Before the majority of our visitors came on Monday, the four of us took a walk into the forest next to the village. We had a wonderful view of the hills and some of the houses. Prior to our walk I'd gotten "watered" with perfume twice and we all got a spray from a Romanian villager as we walked to the forest.  

Looking down the road

Some of the beautiful hills

Some of the first flowers

Standing on the field used for sledding and skiing in the winter

Over the course of the day I was sprayed with perfume by about 30 different people. We received a few young boys who recited poems and collected their eggs, but not a large number, since Timea and Judith are older. Mostly the young boys who came were relatives. Most of our visitors were young men. Many of them were dressed in suits. Since they are older, they didn't recite a poem or take an egg, but they stayed for a while talking with us. Nearly all our guests were very nice, and I really enjoyed this tradition. Several people asked about Easter traditions in the US, so I talked about dyeing eggs, the Easter Bunny and Easter baskets, and Easter egg hunts. The idea of chocolate eggs was a particularly novel idea for some of them.

Laszlo's nephew came, sprayed us with perfume, recited his poem, and chose an egg
So far it has been a very nice trip. We will stay tomorrow and leave bright an early on Wednesday day to go to Bucuresti for a flight to Vienna. It has been a very refreshing change of pace. Nearly all the food we are eating is homemade from organic, homegrown or home-raised ingredients. We have had LOTS of little homemade cakes, zacusca (a vegetable spread that is far more delicious than its description), salata de vinete (eggplant spread), fresh eggs from their chickens, soup with homemade noodles, homemade ketchup, and local or home-grown meat. It is all delicious, and I may have made a list of demands for recipes I'd love to have... Tomorrow we will likely take a walk to some nearby vineyards. (Oh, I also had homemade wine, made from grapes grown by the Miklos family!) Josi and I are both loving our time in this village (which has about 1,100 people), but we are also looking forward to our trip to Vienna.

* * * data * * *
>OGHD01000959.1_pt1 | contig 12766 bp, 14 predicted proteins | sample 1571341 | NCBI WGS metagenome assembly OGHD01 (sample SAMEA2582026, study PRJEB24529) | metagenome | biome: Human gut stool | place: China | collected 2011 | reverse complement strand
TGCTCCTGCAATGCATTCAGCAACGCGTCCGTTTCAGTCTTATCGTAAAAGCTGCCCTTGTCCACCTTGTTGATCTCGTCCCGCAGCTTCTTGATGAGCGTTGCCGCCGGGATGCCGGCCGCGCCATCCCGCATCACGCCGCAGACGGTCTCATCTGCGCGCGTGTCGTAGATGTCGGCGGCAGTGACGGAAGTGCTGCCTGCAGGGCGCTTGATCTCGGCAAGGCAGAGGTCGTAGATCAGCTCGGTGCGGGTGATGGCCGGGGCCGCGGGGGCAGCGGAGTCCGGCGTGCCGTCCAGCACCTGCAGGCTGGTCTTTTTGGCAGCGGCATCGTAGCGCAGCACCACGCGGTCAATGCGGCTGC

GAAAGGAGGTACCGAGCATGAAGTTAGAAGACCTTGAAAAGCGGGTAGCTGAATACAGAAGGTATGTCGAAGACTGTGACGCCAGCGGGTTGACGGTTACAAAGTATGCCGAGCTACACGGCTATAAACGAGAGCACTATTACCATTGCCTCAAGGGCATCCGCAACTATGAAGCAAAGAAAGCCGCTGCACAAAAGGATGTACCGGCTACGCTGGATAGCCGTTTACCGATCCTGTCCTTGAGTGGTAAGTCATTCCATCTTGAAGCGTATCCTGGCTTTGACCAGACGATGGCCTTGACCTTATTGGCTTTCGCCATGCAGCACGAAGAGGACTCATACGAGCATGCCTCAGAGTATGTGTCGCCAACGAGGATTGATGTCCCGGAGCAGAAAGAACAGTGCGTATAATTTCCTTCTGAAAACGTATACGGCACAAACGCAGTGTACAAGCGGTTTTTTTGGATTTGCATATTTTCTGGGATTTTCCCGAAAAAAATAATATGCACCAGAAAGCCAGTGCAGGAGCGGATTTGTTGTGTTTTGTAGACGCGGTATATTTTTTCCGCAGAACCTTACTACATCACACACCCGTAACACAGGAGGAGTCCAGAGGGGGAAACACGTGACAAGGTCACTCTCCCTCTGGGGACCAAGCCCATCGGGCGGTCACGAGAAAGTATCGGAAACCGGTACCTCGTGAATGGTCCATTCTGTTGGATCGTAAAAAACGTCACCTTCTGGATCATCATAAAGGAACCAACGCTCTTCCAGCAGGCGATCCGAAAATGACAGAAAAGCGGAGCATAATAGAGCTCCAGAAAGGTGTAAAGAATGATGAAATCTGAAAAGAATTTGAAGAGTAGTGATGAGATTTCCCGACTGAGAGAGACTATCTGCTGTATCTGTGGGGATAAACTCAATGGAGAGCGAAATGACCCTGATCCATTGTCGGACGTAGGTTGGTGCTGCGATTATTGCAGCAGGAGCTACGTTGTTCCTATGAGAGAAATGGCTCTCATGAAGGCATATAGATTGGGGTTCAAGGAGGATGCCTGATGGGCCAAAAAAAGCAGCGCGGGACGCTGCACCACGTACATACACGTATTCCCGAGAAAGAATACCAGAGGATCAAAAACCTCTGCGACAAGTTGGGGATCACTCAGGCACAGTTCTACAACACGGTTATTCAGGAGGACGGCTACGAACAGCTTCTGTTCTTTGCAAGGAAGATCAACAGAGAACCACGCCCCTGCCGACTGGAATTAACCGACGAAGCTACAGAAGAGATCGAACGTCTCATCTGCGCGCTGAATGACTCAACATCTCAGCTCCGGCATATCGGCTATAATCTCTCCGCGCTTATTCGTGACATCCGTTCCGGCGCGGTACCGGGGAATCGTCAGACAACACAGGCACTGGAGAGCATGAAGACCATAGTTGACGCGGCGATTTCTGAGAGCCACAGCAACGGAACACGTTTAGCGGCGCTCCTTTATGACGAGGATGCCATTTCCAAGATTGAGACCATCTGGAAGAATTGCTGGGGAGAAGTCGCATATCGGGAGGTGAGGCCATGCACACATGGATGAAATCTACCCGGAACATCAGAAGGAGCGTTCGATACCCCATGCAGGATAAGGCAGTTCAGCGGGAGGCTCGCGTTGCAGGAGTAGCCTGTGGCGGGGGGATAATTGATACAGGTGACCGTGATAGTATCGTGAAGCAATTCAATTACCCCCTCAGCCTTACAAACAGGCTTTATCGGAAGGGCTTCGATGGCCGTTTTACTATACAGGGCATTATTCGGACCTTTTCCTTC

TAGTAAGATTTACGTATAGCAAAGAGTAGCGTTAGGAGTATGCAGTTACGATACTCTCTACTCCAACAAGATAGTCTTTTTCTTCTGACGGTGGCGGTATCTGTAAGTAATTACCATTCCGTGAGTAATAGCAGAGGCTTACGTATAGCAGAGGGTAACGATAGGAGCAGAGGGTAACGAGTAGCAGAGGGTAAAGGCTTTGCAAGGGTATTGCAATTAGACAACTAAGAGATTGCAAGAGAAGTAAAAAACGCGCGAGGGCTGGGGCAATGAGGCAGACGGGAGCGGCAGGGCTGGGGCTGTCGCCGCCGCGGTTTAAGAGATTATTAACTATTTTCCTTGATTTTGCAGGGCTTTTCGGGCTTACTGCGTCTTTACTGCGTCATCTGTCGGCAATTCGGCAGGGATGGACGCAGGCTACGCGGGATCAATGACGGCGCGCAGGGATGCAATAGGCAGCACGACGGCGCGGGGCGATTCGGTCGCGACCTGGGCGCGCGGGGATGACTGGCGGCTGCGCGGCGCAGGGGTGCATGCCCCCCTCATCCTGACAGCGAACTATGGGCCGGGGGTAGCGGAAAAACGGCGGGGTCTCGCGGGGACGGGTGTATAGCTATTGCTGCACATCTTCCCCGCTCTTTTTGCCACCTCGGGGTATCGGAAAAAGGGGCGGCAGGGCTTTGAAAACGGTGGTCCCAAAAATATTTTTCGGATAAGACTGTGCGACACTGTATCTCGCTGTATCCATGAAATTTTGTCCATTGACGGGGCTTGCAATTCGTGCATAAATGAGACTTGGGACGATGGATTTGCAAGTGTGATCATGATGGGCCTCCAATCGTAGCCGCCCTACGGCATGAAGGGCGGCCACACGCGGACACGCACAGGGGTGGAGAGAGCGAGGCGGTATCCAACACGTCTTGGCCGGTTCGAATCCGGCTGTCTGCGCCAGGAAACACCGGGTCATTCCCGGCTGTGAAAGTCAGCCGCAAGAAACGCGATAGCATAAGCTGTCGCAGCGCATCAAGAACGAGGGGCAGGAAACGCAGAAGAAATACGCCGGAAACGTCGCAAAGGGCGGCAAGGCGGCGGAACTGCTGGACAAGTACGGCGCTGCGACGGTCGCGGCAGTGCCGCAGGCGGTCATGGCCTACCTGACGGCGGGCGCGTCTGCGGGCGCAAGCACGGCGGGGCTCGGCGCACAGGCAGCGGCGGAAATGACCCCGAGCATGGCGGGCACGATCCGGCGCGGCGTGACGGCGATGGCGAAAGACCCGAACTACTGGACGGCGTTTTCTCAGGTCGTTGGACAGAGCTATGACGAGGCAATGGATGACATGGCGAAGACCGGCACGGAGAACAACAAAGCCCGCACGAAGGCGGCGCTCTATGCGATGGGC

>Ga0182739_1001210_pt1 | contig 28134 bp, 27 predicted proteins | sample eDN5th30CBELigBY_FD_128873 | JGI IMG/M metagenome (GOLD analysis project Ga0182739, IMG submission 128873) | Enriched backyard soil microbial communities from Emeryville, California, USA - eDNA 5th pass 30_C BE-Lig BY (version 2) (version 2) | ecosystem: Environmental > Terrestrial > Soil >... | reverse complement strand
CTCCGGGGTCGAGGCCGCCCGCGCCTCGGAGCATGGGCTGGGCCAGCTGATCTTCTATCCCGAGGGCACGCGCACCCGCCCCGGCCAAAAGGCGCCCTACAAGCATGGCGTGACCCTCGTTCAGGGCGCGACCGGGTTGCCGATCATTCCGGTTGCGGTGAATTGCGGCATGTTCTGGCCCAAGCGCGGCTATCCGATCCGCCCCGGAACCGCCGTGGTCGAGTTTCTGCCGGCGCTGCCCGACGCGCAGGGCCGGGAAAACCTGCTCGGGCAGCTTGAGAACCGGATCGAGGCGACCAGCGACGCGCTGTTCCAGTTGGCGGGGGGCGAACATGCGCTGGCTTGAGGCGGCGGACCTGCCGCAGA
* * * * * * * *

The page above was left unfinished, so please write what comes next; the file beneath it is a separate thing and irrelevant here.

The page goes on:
Monday, April 2, 2012

Three Trips to Bucuresti

My last post left off when I had arrived in Bucuresti for the Spring Fulbright Orientation.  The orientation was on the first day, but I covered that in my last post, so I'll skip to the second day, which was a day for excursions around the city.  First we went to the Parliament Palace.  It is the second largest building in the world (by volume), second only to the Pentagon.  It was started by the Communist leader/dictator Ceausescu but only partially finished when the Communist Revolution occurred, however it was completed afterwards.  One of the coolest things about the building is that is constructed entirely from Romanian materials.  Our group got a private tour (there wasn't anything special about it, we just weren't in the same group as the other tourists) that lasted about an hour, but only covered about 5% of the entire building.  There were some really lovely rooms in it; I was very impressed.

The Parliament Palace in Bucuresti

The Parliament Palace's back entrance, where tours meet